17. What do you mean that's all you have to do in those hotel rooms? Dont they have the SPICE channel? I'm telling you, by the end of the summer you'll be outflying me in the suit, on your belly, and on your head and I'll have nothing to say then. In the meantime, it's my turn to gloat! Now hurry back to Colorado so we can go fly in the tunnel. I think Rich and I might go tomorrow night! el jefe
  18. Travis is just a bit upset because his teammates are hitting incredibly slow speeds (45mph) and he's off on business trips. I think what happened is that Phoenix Fly took the no-shoes measurements and then made the suit for someone wearing regular style shoes. Hiking boots could add up to a 1/2 inch or more of height and that will definitely affect the tightness of the suit. I think a lot of this could be resolved by just FLYING THE SUIT MORE, YOU WUSS! love always Alan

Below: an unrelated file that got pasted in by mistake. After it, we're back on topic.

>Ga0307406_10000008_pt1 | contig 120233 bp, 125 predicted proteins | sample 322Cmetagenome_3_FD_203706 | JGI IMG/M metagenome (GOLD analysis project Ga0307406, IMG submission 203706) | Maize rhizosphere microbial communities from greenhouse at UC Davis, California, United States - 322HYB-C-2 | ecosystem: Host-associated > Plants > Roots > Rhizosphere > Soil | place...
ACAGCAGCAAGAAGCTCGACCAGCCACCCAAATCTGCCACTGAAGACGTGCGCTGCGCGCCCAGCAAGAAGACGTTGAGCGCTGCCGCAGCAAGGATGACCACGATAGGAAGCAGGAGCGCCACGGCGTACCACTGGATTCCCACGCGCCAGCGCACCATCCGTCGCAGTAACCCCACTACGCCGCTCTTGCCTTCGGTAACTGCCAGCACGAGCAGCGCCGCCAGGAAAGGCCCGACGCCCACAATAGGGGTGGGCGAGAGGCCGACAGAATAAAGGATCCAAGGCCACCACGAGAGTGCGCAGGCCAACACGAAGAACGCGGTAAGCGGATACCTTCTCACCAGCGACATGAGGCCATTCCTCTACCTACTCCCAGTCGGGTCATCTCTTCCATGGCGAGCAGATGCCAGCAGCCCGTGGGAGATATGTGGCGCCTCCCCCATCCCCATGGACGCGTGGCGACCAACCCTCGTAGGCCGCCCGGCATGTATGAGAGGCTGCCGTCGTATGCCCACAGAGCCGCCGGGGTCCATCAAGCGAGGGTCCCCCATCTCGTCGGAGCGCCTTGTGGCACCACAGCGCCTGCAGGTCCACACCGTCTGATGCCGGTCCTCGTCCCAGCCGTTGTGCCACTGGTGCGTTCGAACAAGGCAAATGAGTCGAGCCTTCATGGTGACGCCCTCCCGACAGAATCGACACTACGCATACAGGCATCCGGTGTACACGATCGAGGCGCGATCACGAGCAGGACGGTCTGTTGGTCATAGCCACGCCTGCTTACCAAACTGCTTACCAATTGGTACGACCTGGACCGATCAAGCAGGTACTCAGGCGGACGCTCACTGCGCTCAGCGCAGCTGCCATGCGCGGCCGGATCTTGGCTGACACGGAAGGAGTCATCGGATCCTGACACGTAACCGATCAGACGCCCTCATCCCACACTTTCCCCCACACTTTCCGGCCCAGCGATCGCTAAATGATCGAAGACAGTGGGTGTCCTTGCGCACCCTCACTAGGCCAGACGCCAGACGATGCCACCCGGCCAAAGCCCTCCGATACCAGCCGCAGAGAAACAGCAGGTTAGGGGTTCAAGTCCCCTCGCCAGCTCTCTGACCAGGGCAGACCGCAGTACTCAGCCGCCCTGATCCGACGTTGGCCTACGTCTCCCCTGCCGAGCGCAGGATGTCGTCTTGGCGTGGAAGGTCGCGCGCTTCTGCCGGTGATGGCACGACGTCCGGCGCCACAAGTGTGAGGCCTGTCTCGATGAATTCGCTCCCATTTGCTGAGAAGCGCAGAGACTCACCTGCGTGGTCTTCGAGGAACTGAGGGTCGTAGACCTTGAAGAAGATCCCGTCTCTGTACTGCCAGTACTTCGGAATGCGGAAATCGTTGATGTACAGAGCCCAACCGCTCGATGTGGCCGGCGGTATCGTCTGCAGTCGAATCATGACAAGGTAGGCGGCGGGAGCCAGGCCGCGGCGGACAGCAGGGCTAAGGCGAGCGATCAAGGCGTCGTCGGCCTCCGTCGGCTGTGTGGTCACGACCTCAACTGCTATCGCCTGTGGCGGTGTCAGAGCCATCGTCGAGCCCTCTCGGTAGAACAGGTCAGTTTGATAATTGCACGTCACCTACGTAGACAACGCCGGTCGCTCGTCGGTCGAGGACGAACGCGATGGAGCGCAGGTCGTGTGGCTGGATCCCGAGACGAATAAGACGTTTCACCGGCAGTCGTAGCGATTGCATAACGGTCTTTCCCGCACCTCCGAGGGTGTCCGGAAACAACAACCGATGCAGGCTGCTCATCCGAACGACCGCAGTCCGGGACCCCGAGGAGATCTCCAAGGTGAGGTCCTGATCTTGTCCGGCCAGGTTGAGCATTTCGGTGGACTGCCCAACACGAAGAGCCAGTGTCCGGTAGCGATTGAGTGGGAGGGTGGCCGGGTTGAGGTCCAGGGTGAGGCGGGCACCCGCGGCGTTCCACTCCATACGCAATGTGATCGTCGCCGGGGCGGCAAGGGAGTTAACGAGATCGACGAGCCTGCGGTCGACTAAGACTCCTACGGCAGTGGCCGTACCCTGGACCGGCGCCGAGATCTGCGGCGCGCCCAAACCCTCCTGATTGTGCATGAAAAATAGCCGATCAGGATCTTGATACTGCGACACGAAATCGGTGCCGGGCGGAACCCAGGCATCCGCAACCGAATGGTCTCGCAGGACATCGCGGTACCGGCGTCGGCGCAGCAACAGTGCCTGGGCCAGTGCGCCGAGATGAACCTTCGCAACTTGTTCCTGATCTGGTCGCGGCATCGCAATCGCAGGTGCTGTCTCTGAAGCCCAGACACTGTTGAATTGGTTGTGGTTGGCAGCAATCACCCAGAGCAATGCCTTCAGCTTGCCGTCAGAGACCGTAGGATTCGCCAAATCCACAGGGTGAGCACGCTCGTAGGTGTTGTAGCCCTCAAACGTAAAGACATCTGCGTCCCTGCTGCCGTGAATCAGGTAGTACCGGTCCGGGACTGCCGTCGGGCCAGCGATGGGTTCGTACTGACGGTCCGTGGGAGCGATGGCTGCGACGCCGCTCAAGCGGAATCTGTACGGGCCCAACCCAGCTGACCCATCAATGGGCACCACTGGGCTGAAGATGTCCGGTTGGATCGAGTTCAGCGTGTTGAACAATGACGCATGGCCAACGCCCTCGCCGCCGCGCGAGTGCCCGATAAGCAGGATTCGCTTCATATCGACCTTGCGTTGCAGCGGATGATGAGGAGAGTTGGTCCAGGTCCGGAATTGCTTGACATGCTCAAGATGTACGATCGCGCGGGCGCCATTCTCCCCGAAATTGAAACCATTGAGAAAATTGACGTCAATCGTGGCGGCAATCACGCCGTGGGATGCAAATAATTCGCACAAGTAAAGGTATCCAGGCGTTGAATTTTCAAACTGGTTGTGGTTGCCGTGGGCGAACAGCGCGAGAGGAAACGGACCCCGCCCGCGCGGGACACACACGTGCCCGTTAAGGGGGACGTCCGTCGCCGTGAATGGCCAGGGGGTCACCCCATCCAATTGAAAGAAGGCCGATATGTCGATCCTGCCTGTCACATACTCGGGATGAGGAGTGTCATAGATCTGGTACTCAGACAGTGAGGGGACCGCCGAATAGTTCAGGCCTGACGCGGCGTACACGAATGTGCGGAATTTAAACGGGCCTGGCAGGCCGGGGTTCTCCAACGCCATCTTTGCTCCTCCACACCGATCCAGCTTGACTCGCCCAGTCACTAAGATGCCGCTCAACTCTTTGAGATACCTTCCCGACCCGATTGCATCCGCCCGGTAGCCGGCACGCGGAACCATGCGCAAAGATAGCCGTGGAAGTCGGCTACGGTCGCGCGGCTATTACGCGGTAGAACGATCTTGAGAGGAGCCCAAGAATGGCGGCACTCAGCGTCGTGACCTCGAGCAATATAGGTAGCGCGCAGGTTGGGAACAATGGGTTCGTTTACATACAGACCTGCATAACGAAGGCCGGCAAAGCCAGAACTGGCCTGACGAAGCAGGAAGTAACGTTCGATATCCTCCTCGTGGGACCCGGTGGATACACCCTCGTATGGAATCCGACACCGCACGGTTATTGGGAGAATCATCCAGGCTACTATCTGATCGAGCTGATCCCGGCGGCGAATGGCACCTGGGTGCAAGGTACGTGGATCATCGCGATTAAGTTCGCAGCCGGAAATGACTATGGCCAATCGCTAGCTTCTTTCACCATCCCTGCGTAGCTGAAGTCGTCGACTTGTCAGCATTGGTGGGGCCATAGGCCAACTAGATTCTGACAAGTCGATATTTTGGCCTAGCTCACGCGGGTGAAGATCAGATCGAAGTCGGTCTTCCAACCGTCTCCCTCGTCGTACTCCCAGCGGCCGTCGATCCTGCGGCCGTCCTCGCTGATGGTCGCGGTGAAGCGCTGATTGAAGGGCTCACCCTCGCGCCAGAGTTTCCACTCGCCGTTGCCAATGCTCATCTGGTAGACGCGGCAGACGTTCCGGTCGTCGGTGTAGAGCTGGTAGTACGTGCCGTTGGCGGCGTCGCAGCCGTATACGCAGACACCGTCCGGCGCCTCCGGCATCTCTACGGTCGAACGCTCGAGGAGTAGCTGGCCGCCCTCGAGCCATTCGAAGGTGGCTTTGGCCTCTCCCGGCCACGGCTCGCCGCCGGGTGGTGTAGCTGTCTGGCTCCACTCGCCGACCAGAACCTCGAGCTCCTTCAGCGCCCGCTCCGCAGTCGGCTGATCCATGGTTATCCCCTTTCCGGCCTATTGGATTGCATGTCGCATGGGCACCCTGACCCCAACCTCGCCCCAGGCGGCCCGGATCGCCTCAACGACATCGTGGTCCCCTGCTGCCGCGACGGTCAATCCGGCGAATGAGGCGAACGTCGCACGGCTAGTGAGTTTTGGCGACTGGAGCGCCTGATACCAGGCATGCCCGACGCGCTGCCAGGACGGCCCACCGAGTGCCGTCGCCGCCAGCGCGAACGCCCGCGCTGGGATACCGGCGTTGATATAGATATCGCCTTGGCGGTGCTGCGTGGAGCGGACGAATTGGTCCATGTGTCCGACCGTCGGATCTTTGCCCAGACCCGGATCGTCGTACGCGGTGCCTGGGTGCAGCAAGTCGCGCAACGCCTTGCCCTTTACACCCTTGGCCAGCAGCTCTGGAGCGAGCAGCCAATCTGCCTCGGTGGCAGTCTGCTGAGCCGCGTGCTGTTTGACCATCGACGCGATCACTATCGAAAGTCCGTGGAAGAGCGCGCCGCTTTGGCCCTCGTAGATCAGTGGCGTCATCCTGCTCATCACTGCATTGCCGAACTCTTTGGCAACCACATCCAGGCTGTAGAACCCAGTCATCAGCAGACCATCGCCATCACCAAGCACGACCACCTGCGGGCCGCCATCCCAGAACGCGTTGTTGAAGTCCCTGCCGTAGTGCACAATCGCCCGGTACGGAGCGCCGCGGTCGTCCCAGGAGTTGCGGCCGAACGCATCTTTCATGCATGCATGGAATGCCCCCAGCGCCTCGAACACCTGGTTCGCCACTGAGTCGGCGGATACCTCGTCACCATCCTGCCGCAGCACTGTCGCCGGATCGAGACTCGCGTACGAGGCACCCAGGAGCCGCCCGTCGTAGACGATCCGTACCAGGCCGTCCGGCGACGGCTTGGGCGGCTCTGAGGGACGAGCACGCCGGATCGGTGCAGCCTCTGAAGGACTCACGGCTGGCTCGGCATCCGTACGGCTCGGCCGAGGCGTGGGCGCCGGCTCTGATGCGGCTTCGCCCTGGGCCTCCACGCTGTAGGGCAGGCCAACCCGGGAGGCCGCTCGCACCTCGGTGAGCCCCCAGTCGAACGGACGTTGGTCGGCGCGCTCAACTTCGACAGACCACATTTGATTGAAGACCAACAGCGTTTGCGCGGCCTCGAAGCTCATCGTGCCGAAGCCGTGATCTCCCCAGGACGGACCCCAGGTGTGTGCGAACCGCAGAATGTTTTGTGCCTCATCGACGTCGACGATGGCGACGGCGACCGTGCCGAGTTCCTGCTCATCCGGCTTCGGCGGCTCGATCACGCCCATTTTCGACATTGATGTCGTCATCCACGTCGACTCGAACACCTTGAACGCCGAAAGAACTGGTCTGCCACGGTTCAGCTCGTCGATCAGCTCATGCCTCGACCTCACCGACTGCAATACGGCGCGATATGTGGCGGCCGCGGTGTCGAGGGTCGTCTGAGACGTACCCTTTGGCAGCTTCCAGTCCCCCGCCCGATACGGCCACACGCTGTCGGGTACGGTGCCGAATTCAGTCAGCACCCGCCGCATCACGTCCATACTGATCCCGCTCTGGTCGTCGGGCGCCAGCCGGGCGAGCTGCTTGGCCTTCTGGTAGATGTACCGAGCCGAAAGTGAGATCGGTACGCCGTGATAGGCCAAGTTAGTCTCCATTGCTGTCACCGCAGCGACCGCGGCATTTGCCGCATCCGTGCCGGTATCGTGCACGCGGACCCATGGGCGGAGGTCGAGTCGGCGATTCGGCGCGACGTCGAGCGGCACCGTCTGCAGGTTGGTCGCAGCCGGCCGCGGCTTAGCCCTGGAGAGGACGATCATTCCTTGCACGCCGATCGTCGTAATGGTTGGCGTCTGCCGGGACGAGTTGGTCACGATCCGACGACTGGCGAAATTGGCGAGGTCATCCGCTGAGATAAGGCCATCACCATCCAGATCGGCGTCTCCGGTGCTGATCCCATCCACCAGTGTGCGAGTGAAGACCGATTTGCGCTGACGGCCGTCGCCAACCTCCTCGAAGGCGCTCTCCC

19. I was the guy Travis was flocking with on Saturday and we had a blast. I've got some raw camera footage of him but there'll definitely be some more photos and footage to come in the future. On the pro-track issue, on some wingsuits flights before, my pro-track (even when set on SLO) would give me a half-chirp at 6K and then not work anymore after that. It seems to get confused sometimes when travelling at very low speeds. Someone mentioned that since mine is one of the older protracks out there that perhaps the software hasnt been updated yet. I'd like to check out a Neptune and see how it works. Does anyone know the prices on those GPS units? I have a GPS but I dont think mine would update fast enough in FF to keep up with us. The tracking derby at eloy seemed to be using some very cool stuff to get almost perfectly accurate assessments of their speeds and distances. Travis had to leave on a trip for work on Sunday so I flocked with my buddy Rich (the three of us are TEAM AVIAN FLEW. Not sure what the heck we're gonna compete in though) and we had a blast. I think I'm going to spend quite a few more solo flights to see what I can really get the suit to do because right now our flocking feels like dirty flying. Even though it's fun and we get some awesome footage, it could be much more once we're both capable of maxing out the suit's performance capabilities. In any case, I love my phantom. In my first flight in it (yes i bought beer, leave me alone) I got it down to 60mph as my average. I think this suit is MUCH easier to fly than the GTI was. I was bummed that it took so long to get my suit but I guess between Christmas and Quality control and using a middle-man, it's worth the wait. I'd like to say a big THANK YOU to Jay Epstein-Ramirez who was our local Phoenix-Fly rep. He met us at a gas station in the middle of the week on his way to the airport just to get us measured for our suits. He's really top-notch. Happy flocking everyone, photos and vids soon to come! ~alan